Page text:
By Jesse Roman
For the second straight quarter, Republican challenger Richard Tisei raised more money than Democratic incumbent John Tierney in the race for the 6th Congressional District.
According to federal election filings made public over the weekend, Tisei pulled in about $354,000 from Jan. 1 to the end of March. Tierney raised about $325,000 over that span.
Despite being out-raised the last two quarters, Tierney still has nearly a 2-to-1 advantage in campaign finances, thanks to a head start and money left over from previous campaigns. Tierney now has $795,000; Tisei has about $454,000.
"The big number we're looking at is the 2-to-1 cash-on-hand advantage. That's what's going to be used in the campaign," said Matt Robison, Tierney's campaign manager. "The congressman is in a very strong position."
Tisei's campaign manager, Paul Moore, could not be reached for comment Tuesday.
But Tisei, a former state senator from Wakefield who made a failed run at lieutenant governor alongside gubernatorial challenger Charlie Baker in 2010, is widely seen as the strongest competition Tierney has faced in years. Since announcing his candidacy in November, the challenger has raised about $666,000, outpacing Tierney by about $180,000 over that time, according to Federal Election Commission filings.
Tisei has received a lot of attention from the National Republican Congressional Committee, which has done everything but announce that it believes the Massachusetts 6th District is fertile ground for a Republican takeover. In recent weeks, the NRCC has sent emails blasting Tierney on everything from health care to high gas prices and launched a website, howcouldtierneynotknow.com, referring to the illegal offshore gambling operation allegedly run by Tierney's brother in-law, Robert Eremian.
Tierney's wife, Patrice, pleaded guilty in 2010 to aiding and abetting her brother in filing false income tax returns that concealed the true source of his money in the gambling enterprise. Tierney has professed that neither he nor his wife knew of the family's illegal activities.
A couple of weeks after the website launch, the NRCC sent 250,000 text messages to voters across the district that read: "Congressman John Tierney claims ignorance to his family's illegal gambling empire. What else is happening on his watch?"
But the Tierney campaign says the Republican effort may have backfired.
Federal Election Commission filings show that Tierney's fund-raising was sluggish prior to March 8, the day howcouldtierneynotknow.com launched; he had only 17 donations totaling about $14,000 prior to that date. After the site went live, money came pouring into the Tierney campaign, Robison said.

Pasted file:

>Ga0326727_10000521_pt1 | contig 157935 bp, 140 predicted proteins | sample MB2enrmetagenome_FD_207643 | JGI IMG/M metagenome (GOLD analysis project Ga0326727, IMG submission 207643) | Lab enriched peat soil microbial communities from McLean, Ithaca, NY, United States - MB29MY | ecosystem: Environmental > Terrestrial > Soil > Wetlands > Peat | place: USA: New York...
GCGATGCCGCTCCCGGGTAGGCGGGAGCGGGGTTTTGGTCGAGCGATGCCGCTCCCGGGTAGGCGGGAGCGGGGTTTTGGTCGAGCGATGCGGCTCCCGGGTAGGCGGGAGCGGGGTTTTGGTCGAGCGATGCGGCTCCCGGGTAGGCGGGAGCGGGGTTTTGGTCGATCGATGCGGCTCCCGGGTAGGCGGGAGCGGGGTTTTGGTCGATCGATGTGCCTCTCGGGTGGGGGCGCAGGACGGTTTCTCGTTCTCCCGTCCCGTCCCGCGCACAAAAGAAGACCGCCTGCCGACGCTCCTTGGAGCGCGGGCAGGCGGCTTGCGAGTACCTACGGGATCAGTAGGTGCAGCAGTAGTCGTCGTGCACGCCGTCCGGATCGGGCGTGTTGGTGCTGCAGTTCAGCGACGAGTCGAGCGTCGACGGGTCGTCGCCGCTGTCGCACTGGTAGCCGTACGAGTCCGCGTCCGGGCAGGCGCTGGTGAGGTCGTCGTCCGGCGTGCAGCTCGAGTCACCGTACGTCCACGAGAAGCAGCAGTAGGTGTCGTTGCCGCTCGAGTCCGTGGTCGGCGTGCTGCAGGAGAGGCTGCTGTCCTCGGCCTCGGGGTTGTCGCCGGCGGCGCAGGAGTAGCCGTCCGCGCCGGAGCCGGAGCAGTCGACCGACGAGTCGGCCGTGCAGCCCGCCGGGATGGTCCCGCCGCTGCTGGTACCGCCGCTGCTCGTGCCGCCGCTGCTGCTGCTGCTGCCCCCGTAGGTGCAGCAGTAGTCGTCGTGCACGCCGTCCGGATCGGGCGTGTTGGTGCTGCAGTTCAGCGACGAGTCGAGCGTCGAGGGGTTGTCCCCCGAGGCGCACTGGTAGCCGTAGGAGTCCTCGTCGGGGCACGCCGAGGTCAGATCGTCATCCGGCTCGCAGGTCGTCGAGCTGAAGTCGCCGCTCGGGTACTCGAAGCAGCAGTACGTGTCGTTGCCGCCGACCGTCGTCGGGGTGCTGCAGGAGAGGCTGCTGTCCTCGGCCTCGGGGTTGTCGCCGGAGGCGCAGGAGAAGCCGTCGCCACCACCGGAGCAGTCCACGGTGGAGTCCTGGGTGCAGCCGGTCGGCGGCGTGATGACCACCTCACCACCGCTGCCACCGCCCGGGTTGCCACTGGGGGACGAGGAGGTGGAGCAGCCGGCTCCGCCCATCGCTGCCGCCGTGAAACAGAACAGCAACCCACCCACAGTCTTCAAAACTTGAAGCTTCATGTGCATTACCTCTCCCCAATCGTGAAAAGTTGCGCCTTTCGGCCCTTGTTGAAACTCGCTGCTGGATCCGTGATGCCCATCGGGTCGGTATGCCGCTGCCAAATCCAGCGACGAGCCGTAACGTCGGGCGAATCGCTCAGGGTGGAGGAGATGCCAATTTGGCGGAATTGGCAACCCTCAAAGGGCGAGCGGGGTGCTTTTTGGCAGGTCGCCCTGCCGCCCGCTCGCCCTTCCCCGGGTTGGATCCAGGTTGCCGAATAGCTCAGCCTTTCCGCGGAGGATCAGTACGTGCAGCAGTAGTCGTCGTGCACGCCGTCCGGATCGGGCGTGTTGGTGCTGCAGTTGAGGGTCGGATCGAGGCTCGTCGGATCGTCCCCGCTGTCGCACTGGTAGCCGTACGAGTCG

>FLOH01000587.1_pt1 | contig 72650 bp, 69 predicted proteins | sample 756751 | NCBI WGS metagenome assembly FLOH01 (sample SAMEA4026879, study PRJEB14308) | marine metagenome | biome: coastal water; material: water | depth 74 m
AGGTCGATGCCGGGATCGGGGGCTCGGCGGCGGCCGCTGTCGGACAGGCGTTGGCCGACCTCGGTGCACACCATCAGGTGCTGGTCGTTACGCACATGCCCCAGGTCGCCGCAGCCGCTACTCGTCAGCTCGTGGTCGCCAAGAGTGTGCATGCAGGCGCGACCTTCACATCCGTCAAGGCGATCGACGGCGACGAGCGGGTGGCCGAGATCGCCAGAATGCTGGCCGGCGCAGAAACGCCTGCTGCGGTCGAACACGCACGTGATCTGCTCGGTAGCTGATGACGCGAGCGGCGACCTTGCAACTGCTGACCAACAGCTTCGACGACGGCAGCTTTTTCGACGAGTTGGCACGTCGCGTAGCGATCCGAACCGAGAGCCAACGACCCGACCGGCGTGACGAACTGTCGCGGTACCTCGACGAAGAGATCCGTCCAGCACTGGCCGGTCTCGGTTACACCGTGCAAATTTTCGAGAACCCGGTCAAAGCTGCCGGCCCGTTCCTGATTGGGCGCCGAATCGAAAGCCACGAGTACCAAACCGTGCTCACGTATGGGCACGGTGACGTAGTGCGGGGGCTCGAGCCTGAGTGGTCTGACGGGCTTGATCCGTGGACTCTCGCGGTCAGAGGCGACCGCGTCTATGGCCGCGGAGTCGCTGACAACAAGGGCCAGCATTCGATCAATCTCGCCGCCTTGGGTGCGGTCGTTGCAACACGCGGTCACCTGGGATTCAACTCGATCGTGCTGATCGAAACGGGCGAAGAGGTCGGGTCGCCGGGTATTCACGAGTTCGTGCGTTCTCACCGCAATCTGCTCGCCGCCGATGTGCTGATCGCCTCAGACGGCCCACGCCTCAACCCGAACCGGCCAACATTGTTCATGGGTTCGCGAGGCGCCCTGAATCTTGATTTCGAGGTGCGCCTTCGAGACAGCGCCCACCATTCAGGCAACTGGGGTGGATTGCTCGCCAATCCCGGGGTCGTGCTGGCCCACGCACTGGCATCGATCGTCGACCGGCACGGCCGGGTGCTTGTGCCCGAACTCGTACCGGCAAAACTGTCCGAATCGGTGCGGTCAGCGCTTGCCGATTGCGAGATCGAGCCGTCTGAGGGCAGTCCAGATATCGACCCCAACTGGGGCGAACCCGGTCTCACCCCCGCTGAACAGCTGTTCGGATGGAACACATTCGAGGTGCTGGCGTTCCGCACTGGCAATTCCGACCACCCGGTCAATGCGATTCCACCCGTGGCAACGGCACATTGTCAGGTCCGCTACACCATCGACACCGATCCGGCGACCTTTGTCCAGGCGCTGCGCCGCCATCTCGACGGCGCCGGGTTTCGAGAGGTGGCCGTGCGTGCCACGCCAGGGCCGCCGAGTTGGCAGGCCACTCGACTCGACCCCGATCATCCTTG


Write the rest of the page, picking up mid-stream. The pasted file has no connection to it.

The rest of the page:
"The response (to the website) was overwhelming; it was something else," he said.
Tisei has not commented on whether he supports the website and has not weighed in on whether it should be taken down.
As was the case in the first quarter, Tisei raised the vast majority of his money from individual donors, $321,000, while getting only $33,300 from political action committees. Tierney raised about $208,300 from individuals, while taking in $116,700 in funds from PACs.
The vast majority of those PAC donations came from out of state. More than $100,000, or 87 percent, of PAC money donated to Tierney came from outside Massachusetts, while $26,500, or about 80 percent, of Tisei's PAC donations did.
Many of Tierney's PAC donations so far come from labor unions, such as the American Federation of Teachers ($10,000), the American Dental PAC ($4,500), International Longshoremen's Association ($10,000) and others. He was also helped by several PACs affiliated with congressional colleagues such as Congresswoman Nancy Pelosi, D-Calif.; Congressman Steny Hoyer, D-Md.; Congressman Joseph Crowley, D-N.Y.; former Massachusetts Rep. Marty Meehan; and others.
Notable donors to Tisei include his 2010 running mate Baker, who donated $5,000; Wisconsin Republican Paul Ryan's Prosperity PAC, which donated $2,500; and the Gay & Lesbian Victory Fund PAC, which donated $2,500.
Jesse Roman can be reached at firstname.lastname@example.org.